I see him as an ordinary guy with a good heart. A solid citizen, good at his job, and loyal to his master and then his mistress. To me, he falls into the category of the sort of guy I’d like to know. The sort who are all too rare in real life. They exist—I’ve known some—and Niccolò is the essence of those good men I’ve known.

But by far the best of the good guys I’ve written was Dylan Matheson. In my first published novel the main character was a classic fish-out-of-water, ordinary-guy-in-extraordinary-circumstances, square-jawed hero. He was a joy. It amused me to hear about him from readers, for it seemed the women all wanted to meet Dylan and the men all thought they were just like Dylan. (I think we should get them all together!)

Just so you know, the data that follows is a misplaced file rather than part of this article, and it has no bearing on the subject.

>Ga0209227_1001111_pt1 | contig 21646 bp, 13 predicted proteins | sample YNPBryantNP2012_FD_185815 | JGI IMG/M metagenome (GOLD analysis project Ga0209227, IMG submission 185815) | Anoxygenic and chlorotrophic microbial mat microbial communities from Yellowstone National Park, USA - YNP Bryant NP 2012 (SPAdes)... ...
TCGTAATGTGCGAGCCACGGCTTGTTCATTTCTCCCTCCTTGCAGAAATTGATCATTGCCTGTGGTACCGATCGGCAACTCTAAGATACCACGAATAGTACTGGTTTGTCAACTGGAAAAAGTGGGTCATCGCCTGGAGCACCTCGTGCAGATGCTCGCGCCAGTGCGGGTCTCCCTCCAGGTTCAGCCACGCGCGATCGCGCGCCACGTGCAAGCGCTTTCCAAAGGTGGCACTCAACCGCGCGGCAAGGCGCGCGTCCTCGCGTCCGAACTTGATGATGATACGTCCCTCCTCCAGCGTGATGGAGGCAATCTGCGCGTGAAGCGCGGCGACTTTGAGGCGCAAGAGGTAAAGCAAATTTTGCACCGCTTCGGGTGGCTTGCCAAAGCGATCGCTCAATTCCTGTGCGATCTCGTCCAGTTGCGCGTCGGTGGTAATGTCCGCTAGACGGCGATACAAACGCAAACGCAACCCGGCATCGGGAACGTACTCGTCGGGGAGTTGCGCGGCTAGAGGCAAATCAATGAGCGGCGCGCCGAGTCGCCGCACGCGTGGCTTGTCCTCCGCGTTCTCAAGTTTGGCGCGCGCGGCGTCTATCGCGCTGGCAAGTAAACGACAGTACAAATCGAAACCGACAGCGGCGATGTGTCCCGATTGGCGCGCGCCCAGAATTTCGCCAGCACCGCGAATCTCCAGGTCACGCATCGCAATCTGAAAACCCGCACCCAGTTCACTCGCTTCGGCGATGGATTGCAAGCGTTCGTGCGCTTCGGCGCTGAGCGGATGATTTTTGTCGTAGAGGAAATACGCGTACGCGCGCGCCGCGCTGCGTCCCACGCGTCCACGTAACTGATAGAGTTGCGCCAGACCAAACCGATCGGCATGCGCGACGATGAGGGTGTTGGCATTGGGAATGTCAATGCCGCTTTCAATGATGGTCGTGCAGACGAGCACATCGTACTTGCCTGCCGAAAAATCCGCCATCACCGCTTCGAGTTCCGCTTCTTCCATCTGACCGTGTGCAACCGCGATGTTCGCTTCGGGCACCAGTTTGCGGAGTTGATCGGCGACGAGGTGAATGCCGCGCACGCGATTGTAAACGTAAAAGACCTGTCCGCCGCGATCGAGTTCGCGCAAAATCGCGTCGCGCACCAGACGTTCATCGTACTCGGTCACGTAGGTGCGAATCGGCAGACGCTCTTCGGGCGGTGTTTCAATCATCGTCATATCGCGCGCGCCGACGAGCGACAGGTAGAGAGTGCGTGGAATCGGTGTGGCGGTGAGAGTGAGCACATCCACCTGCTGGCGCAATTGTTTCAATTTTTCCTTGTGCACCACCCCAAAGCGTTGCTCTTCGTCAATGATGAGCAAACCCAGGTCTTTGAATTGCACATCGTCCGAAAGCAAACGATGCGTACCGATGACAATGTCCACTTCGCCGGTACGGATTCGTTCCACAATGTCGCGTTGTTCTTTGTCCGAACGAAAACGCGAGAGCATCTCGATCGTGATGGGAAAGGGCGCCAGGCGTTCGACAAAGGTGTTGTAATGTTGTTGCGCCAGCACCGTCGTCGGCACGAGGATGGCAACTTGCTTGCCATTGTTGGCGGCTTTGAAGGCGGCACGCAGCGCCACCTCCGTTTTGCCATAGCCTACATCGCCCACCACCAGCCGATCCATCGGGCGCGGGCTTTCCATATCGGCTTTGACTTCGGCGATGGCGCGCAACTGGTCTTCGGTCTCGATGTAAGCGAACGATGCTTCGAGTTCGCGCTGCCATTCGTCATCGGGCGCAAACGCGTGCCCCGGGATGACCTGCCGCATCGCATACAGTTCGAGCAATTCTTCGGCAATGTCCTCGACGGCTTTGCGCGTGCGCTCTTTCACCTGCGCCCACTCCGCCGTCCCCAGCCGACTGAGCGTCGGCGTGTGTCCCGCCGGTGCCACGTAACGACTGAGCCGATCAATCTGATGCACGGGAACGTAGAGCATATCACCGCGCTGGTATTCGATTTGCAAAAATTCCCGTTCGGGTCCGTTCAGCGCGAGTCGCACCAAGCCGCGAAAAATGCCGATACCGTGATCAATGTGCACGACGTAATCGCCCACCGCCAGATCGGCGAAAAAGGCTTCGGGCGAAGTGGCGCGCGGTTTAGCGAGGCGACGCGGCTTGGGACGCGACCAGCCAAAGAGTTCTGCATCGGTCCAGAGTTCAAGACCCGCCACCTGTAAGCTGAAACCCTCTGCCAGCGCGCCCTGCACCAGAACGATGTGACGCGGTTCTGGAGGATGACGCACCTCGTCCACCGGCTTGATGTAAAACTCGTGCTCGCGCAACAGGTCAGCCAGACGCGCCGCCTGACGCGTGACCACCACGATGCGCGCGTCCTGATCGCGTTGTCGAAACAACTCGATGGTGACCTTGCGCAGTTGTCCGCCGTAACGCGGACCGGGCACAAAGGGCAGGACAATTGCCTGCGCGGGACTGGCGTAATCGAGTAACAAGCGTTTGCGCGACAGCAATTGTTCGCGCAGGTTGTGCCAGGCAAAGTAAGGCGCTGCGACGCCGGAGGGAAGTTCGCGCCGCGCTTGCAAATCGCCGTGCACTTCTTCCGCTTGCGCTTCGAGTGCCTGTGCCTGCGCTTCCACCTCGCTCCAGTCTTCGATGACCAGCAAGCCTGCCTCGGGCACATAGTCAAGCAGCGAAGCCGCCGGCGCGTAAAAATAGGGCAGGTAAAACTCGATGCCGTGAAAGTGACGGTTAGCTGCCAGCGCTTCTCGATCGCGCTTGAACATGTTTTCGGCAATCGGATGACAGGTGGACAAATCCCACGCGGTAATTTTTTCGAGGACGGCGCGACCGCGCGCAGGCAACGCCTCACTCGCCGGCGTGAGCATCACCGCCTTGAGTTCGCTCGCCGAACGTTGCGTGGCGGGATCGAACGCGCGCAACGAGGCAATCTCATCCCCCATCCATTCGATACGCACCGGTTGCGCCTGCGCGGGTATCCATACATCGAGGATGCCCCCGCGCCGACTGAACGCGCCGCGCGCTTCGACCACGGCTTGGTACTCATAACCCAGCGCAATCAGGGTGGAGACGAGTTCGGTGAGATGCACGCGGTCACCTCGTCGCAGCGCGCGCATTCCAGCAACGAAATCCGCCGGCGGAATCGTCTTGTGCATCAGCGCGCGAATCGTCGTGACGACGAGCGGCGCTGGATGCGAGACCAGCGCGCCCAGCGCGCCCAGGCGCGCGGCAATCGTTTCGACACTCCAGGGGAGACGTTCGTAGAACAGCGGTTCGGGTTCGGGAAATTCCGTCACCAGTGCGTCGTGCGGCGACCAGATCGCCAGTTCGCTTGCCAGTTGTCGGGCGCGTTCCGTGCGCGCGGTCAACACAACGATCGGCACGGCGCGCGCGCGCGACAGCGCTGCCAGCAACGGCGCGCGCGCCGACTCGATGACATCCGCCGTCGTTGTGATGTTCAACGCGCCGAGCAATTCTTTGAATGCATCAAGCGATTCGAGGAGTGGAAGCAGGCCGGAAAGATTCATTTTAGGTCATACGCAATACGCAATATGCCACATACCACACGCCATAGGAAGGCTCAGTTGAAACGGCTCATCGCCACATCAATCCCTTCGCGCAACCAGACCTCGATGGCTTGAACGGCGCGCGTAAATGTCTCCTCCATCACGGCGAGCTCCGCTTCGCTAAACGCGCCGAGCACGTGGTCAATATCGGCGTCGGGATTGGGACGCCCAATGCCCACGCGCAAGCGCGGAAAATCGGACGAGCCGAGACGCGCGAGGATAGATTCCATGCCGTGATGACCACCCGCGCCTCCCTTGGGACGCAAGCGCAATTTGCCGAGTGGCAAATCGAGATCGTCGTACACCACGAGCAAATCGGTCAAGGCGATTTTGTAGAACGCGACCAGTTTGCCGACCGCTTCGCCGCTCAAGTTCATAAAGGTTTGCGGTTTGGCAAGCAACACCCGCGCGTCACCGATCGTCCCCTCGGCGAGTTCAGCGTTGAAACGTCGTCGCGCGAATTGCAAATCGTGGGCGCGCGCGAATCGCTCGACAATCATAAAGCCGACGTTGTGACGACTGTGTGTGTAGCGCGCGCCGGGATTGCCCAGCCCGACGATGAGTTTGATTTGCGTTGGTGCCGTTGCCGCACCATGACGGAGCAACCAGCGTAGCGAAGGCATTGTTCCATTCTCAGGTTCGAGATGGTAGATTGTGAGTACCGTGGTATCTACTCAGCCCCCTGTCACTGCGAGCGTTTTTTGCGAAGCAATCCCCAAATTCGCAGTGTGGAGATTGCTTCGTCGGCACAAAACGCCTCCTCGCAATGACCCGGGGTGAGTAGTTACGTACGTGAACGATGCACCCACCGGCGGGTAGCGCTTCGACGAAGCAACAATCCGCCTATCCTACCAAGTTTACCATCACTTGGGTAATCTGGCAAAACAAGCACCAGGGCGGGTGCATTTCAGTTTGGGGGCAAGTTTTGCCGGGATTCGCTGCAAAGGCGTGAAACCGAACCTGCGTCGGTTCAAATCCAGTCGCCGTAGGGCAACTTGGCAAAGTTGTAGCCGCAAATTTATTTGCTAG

Son of the Sword is a time travel story in which a modern guy is swept back to 18th century Scotland and the Jacobite Rebellions. There he meets the love of his life, Caitrionagh, and heroism ensues with the aid of an irrepressible Irish faerie named Sinnan. He was with me for three novels, and when it was time to say goodbye in the fourth book, writing his death scene was like pulling teeth. I didn’t want to do it, but it was time.

Each time I end a book or a series I have to leave characters and move on to new ones. It’s tempting to continue the story past its true ending, but that doesn’t serve the narrative or the audience. Once Dylan’s story was done, he had to die.

Having written sixteen novels for publication, and twelve unsold manuscripts before that, I’ve said goodbye to dozens of characters. But Dylan is the one I remember most fondly.

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Pard: An Interrupted Nap

24 July 2017 06:00 am